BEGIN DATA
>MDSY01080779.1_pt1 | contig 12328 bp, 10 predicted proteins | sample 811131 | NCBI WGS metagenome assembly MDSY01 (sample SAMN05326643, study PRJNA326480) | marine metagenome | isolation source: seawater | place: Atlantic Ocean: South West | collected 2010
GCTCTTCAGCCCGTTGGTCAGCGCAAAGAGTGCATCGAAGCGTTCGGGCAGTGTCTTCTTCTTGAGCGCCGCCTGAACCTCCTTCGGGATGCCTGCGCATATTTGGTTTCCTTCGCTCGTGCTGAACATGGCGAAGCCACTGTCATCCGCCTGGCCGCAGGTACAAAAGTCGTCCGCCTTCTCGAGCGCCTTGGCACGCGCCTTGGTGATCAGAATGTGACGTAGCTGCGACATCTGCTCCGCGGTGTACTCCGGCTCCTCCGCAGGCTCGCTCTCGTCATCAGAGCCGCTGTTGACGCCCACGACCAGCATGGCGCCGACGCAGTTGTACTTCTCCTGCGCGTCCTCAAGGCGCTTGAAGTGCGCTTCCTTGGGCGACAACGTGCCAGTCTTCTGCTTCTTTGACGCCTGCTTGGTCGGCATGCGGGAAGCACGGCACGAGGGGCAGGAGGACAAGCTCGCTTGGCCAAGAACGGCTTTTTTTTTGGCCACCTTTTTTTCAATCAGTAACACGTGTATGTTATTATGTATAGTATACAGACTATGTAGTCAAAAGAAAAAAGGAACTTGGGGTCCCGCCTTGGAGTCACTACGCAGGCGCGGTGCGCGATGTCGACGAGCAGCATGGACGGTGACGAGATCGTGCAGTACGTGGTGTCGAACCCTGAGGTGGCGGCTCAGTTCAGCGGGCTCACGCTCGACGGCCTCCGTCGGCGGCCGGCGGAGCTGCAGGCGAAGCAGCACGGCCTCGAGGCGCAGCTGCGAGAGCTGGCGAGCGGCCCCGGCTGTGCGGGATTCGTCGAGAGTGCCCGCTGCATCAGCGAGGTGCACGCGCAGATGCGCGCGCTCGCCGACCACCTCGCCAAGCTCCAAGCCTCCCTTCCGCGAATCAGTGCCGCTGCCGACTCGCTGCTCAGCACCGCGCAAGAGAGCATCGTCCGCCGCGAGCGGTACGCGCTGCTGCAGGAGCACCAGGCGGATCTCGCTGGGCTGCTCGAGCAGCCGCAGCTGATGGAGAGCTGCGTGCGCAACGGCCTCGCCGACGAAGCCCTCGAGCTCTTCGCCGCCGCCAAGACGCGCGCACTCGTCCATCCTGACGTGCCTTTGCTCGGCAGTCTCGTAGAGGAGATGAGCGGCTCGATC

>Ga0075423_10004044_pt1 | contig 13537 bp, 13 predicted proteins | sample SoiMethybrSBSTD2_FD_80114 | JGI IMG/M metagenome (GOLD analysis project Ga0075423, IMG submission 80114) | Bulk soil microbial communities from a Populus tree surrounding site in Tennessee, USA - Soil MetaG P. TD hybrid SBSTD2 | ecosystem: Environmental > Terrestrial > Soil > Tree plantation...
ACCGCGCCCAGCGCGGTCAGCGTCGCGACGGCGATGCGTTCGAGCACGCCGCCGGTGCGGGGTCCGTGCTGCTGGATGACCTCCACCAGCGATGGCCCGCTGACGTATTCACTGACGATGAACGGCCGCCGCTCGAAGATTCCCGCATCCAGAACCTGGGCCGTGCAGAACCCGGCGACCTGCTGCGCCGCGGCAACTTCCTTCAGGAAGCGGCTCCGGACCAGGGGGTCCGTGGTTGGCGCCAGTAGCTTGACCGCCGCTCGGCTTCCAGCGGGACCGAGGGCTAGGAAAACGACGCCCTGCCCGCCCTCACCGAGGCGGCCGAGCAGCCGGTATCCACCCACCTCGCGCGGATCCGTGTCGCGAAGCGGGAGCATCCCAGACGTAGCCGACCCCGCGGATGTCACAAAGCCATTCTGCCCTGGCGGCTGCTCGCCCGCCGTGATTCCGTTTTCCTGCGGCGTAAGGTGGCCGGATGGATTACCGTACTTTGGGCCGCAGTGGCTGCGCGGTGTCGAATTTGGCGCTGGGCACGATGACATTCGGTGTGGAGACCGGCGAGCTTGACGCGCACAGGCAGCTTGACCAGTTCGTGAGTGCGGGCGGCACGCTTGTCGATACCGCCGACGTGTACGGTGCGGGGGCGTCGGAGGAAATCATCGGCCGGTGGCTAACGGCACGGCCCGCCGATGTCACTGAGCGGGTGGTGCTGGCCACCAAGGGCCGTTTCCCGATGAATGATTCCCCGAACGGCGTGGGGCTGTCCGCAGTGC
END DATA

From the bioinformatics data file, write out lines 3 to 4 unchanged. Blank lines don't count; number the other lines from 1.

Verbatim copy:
>Ga0075423_10004044_pt1 | contig 13537 bp, 13 predicted proteins | sample SoiMethybrSBSTD2_FD_80114 | JGI IMG/M metagenome (GOLD analysis project Ga0075423, IMG submission 80114) | Bulk soil microbial communities from a Populus tree surrounding site in Tennessee, USA - Soil MetaG P. TD hybrid SBSTD2 | ecosystem: Environmental > Terrestrial > Soil > Tree plantation...
ACCGCGCCCAGCGCGGTCAGCGTCGCGACGGCGATGCGTTCGAGCACGCCGCCGGTGCGGGGTCCGTGCTGCTGGATGACCTCCACCAGCGATGGCCCGCTGACGTATTCACTGACGATGAACGGCCGCCGCTCGAAGATTCCCGCATCCAGAACCTGGGCCGTGCAGAACCCGGCGACCTGCTGCGCCGCGGCAACTTCCTTCAGGAAGCGGCTCCGGACCAGGGGGTCCGTGGTTGGCGCCAGTAGCTTGACCGCCGCTCGGCTTCCAGCGGGACCGAGGGCTAGGAAAACGACGCCCTGCCCGCCCTCACCGAGGCGGCCGAGCAGCCGGTATCCACCCACCTCGCGCGGATCCGTGTCGCGAAGCGGGAGCATCCCAGACGTAGCCGACCCCGCGGATGTCACAAAGCCATTCTGCCCTGGCGGCTGCTCGCCCGCCGTGATTCCGTTTTCCTGCGGCGTAAGGTGGCCGGATGGATTACCGTACTTTGGGCCGCAGTGGCTGCGCGGTGTCGAATTTGGCGCTGGGCACGATGACATTCGGTGTGGAGACCGGCGAGCTTGACGCGCACAGGCAGCTTGACCAGTTCGTGAGTGCGGGCGGCACGCTTGTCGATACCGCCGACGTGTACGGTGCGGGGGCGTCGGAGGAAATCATCGGCCGGTGGCTAACGGCACGGCCCGCCGATGTCACTGAGCGGGTGGTGCTGGCCACCAAGGGCCGTTTCCCGATGAATGATTCCCCGAACGGCGTGGGGCTGTCCGCAGTGC